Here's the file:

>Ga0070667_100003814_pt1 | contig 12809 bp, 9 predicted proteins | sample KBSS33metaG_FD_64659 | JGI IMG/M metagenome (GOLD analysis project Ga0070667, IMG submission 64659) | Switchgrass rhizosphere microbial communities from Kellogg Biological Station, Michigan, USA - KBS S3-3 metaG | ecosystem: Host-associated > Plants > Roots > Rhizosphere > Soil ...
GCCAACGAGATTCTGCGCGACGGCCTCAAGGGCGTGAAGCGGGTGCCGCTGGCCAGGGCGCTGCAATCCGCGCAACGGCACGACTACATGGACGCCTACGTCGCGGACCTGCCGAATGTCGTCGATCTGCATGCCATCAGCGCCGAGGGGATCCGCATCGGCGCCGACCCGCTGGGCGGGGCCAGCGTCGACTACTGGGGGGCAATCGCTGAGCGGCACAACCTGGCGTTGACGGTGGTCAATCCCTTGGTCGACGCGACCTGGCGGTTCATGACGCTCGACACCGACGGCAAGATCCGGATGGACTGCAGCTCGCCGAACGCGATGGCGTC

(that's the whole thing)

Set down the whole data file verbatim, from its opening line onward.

>Ga0070667_100003814_pt1 | contig 12809 bp, 9 predicted proteins | sample KBSS33metaG_FD_64659 | JGI IMG/M metagenome (GOLD analysis project Ga0070667, IMG submission 64659) | Switchgrass rhizosphere microbial communities from Kellogg Biological Station, Michigan, USA - KBS S3-3 metaG | ecosystem: Host-associated > Plants > Roots > Rhizosphere > Soil ...
GCCAACGAGATTCTGCGCGACGGCCTCAAGGGCGTGAAGCGGGTGCCGCTGGCCAGGGCGCTGCAATCCGCGCAACGGCACGACTACATGGACGCCTACGTCGCGGACCTGCCGAATGTCGTCGATCTGCATGCCATCAGCGCCGAGGGGATCCGCATCGGCGCCGACCCGCTGGGCGGGGCCAGCGTCGACTACTGGGGGGCAATCGCTGAGCGGCACAACCTGGCGTTGACGGTGGTCAATCCCTTGGTCGACGCGACCTGGCGGTTCATGACGCTCGACACCGACGGCAAGATCCGGATGGACTGCAGCTCGCCGAACGCGATGGCGTC